A reverse mortgage has been a popular choice for lots of people, during the recession. It has saved homeowners from having to sell their house during financial hardship. Some of the stories in the media and from friends might lead you to believe that there are only upsides to a reversed mortgage. Lenders don’t usually tell you all of the pitfalls because they can make a lot of profit on it. You should be aware that a reversed mortgage is not the best solution for everyone.
What is a reverse mortgage?A reverse mortgage is a way to take the equity out of your home and turn it into cash. Equity is the difference between the market value of the house and the remaining mortgage amount. Basically, it’s the money you have left after selling your house and paying off the mortgage lender.
The reverse mortgage can give you access to this equity without selling your house. It’s aimed at people that are 62 years of age or older and has no limitations to what the money is spend on. It’s called a reverse mortgage because you don’t have to make monthly payments to your mortgage lender but he will actually be paying you.
There are three ways in which you can receive the money. It can be released either as a one-off payment, a line of credit that can be accessed when you need it, or by monthly installments. Most reverse mortgages allow you to take out about 60% to 80% of the value of your house.
Benefits of a reverse mortgageThe biggest benefit of a reverse mortgage is that you will have fast access to a large sum of money. You don’t even need to have a steady income to be able to apply. It’s not until you sell your house that you have to worry about paying back.
A lot of people who find themselves in a financial crisis have no other option than to sell their house and start all over. The big benefit of a reverse mortgage is that this nightmare scenario can be avoided.
Downsides of a reverse mortgageThe reverse mortgage won’t exempt you from paying property taxes, homeowners insurance or homeowners association dues. You’ll also have to finance the interest and closing costs. All of these costs have to be factored in when making the decision whether or not to go for a reverse mortgage.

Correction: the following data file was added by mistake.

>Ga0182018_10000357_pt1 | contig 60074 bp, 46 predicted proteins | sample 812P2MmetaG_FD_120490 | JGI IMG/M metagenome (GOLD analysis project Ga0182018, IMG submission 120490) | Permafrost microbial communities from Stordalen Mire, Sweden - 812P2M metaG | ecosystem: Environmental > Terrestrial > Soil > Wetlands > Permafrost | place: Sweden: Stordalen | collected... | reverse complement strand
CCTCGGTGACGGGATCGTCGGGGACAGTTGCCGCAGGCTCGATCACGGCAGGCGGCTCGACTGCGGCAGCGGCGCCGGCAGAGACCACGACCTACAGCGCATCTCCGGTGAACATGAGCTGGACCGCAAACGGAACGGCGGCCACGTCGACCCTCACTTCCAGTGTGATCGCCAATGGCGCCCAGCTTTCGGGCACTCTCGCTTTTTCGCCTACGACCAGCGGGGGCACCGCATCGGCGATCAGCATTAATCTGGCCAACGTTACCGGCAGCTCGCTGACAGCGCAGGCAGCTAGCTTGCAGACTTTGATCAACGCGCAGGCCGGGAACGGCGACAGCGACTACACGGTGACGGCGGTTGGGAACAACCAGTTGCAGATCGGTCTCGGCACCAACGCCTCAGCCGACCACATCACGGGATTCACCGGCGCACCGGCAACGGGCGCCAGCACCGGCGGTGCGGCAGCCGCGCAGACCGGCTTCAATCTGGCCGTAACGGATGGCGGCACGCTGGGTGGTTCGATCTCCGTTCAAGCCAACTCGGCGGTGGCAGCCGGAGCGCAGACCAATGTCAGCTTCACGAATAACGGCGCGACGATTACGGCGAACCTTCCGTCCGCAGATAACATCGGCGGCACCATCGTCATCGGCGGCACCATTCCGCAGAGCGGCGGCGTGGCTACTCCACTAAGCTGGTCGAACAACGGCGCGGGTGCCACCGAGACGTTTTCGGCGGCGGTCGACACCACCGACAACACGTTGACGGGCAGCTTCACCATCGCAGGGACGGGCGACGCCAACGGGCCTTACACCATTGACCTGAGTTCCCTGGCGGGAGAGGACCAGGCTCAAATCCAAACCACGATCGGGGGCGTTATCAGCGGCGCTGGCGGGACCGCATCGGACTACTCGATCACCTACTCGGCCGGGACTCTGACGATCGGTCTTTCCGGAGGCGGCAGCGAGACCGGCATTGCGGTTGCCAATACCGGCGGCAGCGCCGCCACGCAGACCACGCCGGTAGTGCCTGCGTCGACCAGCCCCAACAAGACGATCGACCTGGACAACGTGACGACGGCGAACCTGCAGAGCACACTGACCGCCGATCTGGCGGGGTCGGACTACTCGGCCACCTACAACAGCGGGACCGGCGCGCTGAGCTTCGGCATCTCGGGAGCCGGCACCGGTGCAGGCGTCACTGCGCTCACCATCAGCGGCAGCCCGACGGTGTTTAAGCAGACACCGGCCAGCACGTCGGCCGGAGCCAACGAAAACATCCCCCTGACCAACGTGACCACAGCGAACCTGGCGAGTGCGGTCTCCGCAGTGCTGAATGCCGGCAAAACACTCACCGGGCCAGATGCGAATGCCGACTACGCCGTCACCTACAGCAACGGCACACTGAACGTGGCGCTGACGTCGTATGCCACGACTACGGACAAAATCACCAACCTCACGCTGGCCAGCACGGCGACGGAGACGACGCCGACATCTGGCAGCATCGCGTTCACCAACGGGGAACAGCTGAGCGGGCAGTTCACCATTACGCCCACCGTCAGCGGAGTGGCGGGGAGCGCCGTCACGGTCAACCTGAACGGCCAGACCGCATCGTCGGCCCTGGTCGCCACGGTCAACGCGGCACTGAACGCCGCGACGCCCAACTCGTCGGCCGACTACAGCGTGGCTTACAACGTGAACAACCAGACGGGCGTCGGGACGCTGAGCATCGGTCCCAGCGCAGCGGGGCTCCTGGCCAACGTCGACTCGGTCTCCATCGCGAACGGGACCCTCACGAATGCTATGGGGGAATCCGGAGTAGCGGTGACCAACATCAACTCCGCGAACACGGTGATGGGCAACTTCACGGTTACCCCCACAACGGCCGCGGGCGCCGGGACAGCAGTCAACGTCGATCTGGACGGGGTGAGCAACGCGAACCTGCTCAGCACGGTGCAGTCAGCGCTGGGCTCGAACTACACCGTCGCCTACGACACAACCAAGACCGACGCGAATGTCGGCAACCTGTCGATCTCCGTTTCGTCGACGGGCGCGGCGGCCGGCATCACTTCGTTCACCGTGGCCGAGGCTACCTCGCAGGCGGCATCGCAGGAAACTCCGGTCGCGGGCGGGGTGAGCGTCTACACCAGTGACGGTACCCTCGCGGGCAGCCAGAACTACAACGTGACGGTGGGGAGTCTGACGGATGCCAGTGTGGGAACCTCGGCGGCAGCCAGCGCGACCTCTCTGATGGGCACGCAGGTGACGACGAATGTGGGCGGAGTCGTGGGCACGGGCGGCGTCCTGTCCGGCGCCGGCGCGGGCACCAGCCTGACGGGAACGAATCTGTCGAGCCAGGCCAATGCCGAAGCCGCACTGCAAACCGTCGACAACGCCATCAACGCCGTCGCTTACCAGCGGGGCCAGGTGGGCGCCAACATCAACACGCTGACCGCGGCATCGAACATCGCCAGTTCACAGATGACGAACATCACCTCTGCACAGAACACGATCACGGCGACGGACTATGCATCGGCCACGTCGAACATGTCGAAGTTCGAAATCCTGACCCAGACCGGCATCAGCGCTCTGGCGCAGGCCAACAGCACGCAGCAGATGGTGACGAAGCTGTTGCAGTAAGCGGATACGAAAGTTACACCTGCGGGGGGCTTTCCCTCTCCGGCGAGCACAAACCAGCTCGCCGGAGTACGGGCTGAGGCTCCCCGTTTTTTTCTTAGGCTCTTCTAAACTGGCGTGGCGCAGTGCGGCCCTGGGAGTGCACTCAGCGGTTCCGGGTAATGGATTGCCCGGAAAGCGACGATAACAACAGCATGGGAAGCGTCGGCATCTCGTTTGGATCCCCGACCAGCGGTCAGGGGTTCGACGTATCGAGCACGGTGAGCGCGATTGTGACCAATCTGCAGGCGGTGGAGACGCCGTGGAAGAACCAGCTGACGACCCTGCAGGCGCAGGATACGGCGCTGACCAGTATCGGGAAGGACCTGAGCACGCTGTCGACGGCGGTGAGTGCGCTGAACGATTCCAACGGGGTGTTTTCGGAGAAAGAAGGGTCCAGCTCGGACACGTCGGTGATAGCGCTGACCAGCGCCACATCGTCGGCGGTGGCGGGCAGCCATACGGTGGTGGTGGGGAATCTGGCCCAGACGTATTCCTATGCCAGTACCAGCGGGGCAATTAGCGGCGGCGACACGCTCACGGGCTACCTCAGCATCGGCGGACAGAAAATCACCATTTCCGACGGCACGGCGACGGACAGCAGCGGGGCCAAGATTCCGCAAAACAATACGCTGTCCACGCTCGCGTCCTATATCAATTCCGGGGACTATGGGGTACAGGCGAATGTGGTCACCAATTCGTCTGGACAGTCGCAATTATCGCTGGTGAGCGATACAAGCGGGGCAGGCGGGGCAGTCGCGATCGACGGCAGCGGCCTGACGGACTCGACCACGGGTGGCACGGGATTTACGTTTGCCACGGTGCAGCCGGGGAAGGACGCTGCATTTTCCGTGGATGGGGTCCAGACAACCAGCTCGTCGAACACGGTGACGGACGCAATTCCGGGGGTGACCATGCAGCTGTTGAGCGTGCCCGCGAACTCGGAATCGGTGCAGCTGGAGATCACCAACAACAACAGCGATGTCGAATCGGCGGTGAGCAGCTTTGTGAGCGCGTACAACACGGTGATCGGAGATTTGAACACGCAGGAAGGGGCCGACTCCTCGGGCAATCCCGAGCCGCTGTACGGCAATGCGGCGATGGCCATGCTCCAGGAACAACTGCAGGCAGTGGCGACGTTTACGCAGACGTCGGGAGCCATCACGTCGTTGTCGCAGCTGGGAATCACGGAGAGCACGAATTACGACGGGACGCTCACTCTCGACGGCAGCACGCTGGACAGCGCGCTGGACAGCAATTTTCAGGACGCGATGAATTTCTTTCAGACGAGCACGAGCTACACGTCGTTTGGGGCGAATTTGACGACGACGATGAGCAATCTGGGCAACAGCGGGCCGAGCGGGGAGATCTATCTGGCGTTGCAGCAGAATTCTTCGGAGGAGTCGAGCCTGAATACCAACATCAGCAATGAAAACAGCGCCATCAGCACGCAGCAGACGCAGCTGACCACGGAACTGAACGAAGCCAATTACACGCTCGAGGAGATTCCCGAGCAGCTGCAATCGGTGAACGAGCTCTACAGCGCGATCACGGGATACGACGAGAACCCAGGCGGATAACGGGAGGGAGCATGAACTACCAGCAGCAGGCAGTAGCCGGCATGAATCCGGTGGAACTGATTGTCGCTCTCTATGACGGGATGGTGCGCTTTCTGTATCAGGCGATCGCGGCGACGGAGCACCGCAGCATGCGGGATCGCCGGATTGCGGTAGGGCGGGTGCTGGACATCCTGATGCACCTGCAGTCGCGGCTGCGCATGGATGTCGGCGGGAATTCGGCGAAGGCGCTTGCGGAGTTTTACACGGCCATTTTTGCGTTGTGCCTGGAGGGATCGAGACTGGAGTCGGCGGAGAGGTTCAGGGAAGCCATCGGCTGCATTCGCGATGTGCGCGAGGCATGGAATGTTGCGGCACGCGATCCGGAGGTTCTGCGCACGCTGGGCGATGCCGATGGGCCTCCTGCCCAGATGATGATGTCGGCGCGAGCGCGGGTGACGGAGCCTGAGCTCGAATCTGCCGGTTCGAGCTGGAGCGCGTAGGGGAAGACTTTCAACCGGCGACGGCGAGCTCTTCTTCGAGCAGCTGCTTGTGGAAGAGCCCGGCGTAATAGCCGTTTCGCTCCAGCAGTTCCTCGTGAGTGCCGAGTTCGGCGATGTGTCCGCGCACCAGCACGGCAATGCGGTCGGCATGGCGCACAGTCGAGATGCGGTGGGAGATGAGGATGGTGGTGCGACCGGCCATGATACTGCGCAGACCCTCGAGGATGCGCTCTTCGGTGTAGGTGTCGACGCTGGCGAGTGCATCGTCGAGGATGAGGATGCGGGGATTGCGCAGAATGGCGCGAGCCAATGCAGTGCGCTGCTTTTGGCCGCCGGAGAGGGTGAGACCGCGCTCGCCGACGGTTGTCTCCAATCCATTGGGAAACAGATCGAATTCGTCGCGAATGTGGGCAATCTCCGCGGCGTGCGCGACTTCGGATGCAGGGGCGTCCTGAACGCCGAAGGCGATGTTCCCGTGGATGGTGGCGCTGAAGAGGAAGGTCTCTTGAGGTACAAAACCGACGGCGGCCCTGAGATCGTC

It’s also good to note that you won’t be building up any equity in your home anymore. Instead of making payments that get you closer to owning the house every month, you’re building up a debt.
Should I get a reverse mortgage?This is a question that depends largely on your specific personal situation. Getting a reverse mortgage is definitely not a step you’ll want to take without thorough calculation. You’ll have to ask yourself first if there are absolutely no other options available than to tap into the equity of your home. This equity is considered by many as a means to fund retirement or to leave to loved ones and might not be something you want to give up.
You can change your financial situation in a drastic way just by changing your lifestyle drastically. Until you’ve turned every penny around and are living as minimalistic as possible, you should start to look at drastic options like a reverse mortgage.
There are also federal assistance programs available that aren’t profit-based. We highly recommend you to talk to an independent financial professional that can take all of your personal details into account.
Photo Credits: House Sign – Reverse Mortgage/ Photo by American Advisors Group via AAG.com / CC BY